Dayton man sentenced to 11 years for meth trafficking

By Dean Wright -



Lightfoot was reportedly in possession of over 700 grams of methamphetamine.

Photo Courtesy Gallia Prosecutor’s Office

GALLIPOLIS — A Dayton man was recently sentenced by the Gallia Court of Common Pleas to 11 years in a state facility for the first-degree crime of aggravated trafficking of methamphetamine in one of the largest methamphetamine drug stops in recent Gallia County memory, said Gallia Prosecutor Jason Holdren.

Kelvin Lightfoot, 26, was pulled over by Ohio State Highway Patrol troopers on Aug. 7 when law enforcement reportedly noticed Lightfoot driving over traffic lines.

“Lightfoot was the sole occupant of a pickup truck traveling on US 35,” said Holdren. “He was observed near milepost three and stopped near milepost seven. He was going outside of his lanes… Trooper Drew Kuehne initiated the traffic stop. When he approached the vehicle, he noticed two things immediately. The smell of marijuana coming from the vehicle and he also noticed marijuana residue or shake all over the middle console. Lightfoot acknowledged that he had smoked marijuana earlier and had a small amount in the truck. He was then asked out of the truck and a pat down was performed on his person.”

Trooper Matt Atwood responded to assist and located in the truck two packages containing suspected crystal methamphetamine on the rear seat of the vehicle. The drugs contained was reportedly measured at 728.4 grams of methamphetamine.

Lightfoot was then arrested and placed in the custody of the Gallia Sheriff’s Office.

“We were able to quickly indict this individual and bring him to court where he pleaded guilty,” said Holdren. “This is a felony of the first-degree and three grams is (legally) considered bulk for methamphetamine. We had well over 100 times bulk here and so Lightfoot was considered a major drug offender… Basically an MDO classification takes the discretion away from the trial judge and she has to give the maximum sentence. He got the maximum, minimum term of 11 years but could serve up to 16 and a half years, if the prison considers it.”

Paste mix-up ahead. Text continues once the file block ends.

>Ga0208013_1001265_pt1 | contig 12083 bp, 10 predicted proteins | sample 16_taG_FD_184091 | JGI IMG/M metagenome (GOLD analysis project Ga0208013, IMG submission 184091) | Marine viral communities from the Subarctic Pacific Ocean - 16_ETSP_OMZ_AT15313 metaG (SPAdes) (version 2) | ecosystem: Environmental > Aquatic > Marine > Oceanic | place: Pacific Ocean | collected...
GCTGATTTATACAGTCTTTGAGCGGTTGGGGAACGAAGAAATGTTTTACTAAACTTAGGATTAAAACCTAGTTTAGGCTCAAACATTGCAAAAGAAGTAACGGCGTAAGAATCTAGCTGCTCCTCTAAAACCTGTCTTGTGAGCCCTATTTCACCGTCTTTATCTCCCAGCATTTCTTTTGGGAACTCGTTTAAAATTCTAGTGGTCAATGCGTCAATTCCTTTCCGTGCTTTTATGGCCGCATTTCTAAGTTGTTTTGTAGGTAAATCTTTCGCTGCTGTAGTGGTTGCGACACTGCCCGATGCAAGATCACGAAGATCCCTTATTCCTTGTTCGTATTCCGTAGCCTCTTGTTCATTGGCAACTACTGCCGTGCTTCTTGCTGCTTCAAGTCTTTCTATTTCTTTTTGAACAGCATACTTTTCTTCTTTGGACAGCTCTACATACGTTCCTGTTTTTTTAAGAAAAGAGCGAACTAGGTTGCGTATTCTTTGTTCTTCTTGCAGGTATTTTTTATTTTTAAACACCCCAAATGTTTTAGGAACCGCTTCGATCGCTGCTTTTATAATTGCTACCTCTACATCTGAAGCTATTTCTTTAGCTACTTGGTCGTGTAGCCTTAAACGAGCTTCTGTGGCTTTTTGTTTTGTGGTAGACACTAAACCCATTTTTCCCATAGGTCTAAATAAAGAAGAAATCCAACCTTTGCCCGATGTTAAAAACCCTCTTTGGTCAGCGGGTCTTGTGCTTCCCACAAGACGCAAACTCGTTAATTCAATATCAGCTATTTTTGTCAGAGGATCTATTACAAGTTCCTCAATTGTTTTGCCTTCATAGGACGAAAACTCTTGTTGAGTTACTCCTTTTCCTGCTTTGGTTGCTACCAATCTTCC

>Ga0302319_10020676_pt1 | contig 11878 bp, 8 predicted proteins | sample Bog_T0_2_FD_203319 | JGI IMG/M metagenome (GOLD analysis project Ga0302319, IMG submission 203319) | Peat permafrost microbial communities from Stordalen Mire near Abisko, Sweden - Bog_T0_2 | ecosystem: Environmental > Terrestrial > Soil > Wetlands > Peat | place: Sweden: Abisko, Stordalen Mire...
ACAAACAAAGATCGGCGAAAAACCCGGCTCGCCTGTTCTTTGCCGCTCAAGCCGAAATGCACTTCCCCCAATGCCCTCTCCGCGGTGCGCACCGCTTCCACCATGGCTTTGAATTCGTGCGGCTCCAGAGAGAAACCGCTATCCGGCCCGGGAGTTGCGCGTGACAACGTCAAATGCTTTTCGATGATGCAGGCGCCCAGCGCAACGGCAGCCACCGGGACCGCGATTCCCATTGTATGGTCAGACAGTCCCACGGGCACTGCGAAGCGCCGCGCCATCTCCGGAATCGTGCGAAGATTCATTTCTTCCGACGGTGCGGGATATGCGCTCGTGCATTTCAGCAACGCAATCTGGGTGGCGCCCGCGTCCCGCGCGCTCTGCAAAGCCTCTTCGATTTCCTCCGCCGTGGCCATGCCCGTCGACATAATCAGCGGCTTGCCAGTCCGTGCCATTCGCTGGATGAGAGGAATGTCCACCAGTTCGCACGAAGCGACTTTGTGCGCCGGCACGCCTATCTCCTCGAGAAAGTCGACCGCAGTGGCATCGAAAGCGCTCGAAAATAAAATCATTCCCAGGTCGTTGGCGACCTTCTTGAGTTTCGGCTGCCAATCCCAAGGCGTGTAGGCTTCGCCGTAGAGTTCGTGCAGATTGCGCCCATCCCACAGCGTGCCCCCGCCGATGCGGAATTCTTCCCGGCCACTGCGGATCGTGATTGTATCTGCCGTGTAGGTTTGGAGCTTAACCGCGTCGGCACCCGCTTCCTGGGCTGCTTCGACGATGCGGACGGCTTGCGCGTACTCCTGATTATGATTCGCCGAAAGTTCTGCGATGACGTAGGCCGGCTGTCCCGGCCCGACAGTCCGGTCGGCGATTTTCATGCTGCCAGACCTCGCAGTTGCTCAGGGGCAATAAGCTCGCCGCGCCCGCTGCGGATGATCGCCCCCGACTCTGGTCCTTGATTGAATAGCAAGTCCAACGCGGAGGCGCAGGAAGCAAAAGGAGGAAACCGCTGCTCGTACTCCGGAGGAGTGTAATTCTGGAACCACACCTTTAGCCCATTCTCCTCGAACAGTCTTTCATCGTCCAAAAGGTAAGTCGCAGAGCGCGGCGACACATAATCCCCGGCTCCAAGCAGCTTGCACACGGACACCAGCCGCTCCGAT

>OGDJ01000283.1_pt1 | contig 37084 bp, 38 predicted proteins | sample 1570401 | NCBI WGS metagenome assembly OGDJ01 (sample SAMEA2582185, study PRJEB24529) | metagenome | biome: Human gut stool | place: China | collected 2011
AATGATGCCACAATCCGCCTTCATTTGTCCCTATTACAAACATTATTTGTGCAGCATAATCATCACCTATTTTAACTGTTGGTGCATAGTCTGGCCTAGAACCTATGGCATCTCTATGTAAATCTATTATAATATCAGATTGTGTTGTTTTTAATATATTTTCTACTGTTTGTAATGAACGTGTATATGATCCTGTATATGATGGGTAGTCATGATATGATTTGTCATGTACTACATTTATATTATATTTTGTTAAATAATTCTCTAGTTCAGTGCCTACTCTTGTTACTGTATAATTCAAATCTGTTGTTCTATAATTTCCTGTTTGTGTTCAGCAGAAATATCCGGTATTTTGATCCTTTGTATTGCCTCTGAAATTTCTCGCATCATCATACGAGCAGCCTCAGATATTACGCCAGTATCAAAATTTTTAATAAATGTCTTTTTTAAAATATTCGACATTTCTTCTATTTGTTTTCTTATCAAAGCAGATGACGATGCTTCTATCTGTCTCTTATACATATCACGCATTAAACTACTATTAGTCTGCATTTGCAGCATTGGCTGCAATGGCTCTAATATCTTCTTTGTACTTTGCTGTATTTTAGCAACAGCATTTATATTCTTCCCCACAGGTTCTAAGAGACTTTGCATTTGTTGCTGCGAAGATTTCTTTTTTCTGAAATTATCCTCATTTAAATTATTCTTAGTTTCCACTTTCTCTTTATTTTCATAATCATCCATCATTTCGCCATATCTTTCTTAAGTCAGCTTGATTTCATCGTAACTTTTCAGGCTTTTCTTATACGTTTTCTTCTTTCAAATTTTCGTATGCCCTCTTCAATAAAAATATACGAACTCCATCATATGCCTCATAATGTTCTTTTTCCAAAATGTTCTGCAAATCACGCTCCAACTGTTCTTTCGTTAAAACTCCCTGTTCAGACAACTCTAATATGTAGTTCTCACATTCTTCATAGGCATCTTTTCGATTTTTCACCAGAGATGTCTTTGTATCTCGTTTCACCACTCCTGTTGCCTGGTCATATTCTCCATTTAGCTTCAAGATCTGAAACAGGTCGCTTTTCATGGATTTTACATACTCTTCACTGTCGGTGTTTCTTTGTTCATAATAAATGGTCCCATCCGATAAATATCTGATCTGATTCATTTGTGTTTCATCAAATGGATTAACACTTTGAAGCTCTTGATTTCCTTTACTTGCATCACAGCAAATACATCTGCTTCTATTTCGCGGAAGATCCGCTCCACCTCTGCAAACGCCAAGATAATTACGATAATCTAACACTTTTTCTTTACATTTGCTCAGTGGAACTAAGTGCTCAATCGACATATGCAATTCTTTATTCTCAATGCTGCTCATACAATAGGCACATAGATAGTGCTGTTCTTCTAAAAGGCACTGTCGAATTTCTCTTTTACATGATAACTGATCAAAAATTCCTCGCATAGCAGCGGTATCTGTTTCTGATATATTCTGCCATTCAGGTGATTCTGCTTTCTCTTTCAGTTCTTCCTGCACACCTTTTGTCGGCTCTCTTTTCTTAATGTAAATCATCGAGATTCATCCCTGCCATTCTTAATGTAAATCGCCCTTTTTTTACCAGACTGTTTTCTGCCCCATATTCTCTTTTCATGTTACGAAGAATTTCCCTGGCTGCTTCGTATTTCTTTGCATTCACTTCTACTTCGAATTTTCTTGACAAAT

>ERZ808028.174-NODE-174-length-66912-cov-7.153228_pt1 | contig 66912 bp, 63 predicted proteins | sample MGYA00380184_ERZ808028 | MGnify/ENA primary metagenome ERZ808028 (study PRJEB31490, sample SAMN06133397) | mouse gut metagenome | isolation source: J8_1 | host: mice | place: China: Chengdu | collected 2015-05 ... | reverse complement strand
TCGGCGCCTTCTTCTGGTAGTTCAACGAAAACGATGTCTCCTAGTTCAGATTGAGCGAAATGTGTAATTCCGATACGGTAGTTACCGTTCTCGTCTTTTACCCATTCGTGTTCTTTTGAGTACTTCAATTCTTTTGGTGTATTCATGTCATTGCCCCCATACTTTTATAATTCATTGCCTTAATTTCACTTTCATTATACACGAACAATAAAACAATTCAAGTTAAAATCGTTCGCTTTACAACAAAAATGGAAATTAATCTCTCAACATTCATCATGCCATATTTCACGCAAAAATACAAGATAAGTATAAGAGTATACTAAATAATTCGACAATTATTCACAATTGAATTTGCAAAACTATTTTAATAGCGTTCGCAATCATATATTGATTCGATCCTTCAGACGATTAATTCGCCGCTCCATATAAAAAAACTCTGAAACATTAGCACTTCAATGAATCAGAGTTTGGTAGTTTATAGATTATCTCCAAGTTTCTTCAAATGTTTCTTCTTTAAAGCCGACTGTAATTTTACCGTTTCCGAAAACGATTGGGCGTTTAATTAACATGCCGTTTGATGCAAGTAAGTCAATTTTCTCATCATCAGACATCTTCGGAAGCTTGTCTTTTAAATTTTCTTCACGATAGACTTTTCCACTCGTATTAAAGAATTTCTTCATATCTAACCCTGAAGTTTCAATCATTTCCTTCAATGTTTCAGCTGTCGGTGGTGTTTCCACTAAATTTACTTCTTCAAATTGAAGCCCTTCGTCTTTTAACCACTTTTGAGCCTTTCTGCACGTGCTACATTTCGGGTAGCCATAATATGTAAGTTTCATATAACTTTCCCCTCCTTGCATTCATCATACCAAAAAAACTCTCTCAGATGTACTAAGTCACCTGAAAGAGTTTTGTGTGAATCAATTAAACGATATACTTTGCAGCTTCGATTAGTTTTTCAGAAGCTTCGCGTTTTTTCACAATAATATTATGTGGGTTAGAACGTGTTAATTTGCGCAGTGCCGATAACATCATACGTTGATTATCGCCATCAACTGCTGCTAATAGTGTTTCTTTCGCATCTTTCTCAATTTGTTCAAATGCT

According to Holdren, if a felony in Ohio is considered first or second-degree, whatever the stated prison term is, half of that is taken and added to the term and potentially tacked onto a convict’s length of stay in a prison if corrections administration deems it necessary because of misbehavior of the convict or other such factors.

“My office will continue to prosecute drug trafficking offenses to the fullest extent possible,” said Holdren. “We were seeing a lot of heroin and then fentanyl and carfentanyl towards the beginning of my administration. Now, over half of our cases seem to be dealing with the return of methamphetamine within the last year. We won’t be accepting any of that activity in Gallia County as we continue to work with our law enforcement partners to keep our communities safe.”

Holdren thanked the troopers for their work in the arrest as well as Ohio State Highway Patrol administration involved with the case.

“We had Mr. Lightfoot for roughly 98 days,” said Holdren. “We want to work quickly to send a message that these incidents will not be tolerated.”

Dean Wright can be reached at 740-446-2342.


Lightfoot was reportedly in possession of over 700 grams of methamphetamine. was reportedly in possession of over 700 grams of methamphetamine. Photo Courtesy Gallia Prosecutor’s Office

By Dean Wright